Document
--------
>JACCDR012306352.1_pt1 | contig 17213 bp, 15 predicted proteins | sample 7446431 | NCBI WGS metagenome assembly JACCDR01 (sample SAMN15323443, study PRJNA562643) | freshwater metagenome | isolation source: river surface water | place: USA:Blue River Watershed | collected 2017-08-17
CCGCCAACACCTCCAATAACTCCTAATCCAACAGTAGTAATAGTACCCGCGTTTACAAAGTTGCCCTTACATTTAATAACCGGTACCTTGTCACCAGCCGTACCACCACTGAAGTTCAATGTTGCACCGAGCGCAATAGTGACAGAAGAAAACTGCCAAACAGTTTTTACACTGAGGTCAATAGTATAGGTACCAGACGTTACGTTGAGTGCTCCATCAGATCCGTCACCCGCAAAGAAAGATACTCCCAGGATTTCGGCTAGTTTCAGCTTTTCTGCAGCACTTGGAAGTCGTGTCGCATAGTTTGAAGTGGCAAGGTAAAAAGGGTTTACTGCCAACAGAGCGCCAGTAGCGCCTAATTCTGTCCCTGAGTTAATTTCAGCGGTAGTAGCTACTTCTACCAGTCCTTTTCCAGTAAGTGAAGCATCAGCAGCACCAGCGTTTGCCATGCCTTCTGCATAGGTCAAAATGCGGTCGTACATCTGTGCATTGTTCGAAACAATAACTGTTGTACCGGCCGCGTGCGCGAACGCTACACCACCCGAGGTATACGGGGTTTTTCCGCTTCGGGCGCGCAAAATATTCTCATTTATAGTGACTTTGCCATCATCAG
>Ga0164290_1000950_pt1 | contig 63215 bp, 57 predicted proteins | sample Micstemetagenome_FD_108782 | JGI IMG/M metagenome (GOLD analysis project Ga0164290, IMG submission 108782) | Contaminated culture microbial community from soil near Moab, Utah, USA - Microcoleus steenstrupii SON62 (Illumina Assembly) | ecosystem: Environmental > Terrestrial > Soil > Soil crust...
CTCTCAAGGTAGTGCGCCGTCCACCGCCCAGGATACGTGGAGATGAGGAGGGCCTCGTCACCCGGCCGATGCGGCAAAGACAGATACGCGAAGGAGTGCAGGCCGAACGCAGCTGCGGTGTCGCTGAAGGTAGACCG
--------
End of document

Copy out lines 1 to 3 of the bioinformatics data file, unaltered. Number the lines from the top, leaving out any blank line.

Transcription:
>JACCDR012306352.1_pt1 | contig 17213 bp, 15 predicted proteins | sample 7446431 | NCBI WGS metagenome assembly JACCDR01 (sample SAMN15323443, study PRJNA562643) | freshwater metagenome | isolation source: river surface water | place: USA:Blue River Watershed | collected 2017-08-17
CCGCCAACACCTCCAATAACTCCTAATCCAACAGTAGTAATAGTACCCGCGTTTACAAAGTTGCCCTTACATTTAATAACCGGTACCTTGTCACCAGCCGTACCACCACTGAAGTTCAATGTTGCACCGAGCGCAATAGTGACAGAAGAAAACTGCCAAACAGTTTTTACACTGAGGTCAATAGTATAGGTACCAGACGTTACGTTGAGTGCTCCATCAGATCCGTCACCCGCAAAGAAAGATACTCCCAGGATTTCGGCTAGTTTCAGCTTTTCTGCAGCACTTGGAAGTCGTGTCGCATAGTTTGAAGTGGCAAGGTAAAAAGGGTTTACTGCCAACAGAGCGCCAGTAGCGCCTAATTCTGTCCCTGAGTTAATTTCAGCGGTAGTAGCTACTTCTACCAGTCCTTTTCCAGTAAGTGAAGCATCAGCAGCACCAGCGTTTGCCATGCCTTCTGCATAGGTCAAAATGCGGTCGTACATCTGTGCATTGTTCGAAACAATAACTGTTGTACCGGCCGCGTGCGCGAACGCTACACCACCCGAGGTATACGGGGTTTTTCCGCTTCGGGCGCGCAAAATATTCTCATTTATAGTGACTTTGCCATCATCAG
>Ga0164290_1000950_pt1 | contig 63215 bp, 57 predicted proteins | sample Micstemetagenome_FD_108782 | JGI IMG/M metagenome (GOLD analysis project Ga0164290, IMG submission 108782) | Contaminated culture microbial community from soil near Moab, Utah, USA - Microcoleus steenstrupii SON62 (Illumina Assembly) | ecosystem: Environmental > Terrestrial > Soil > Soil crust...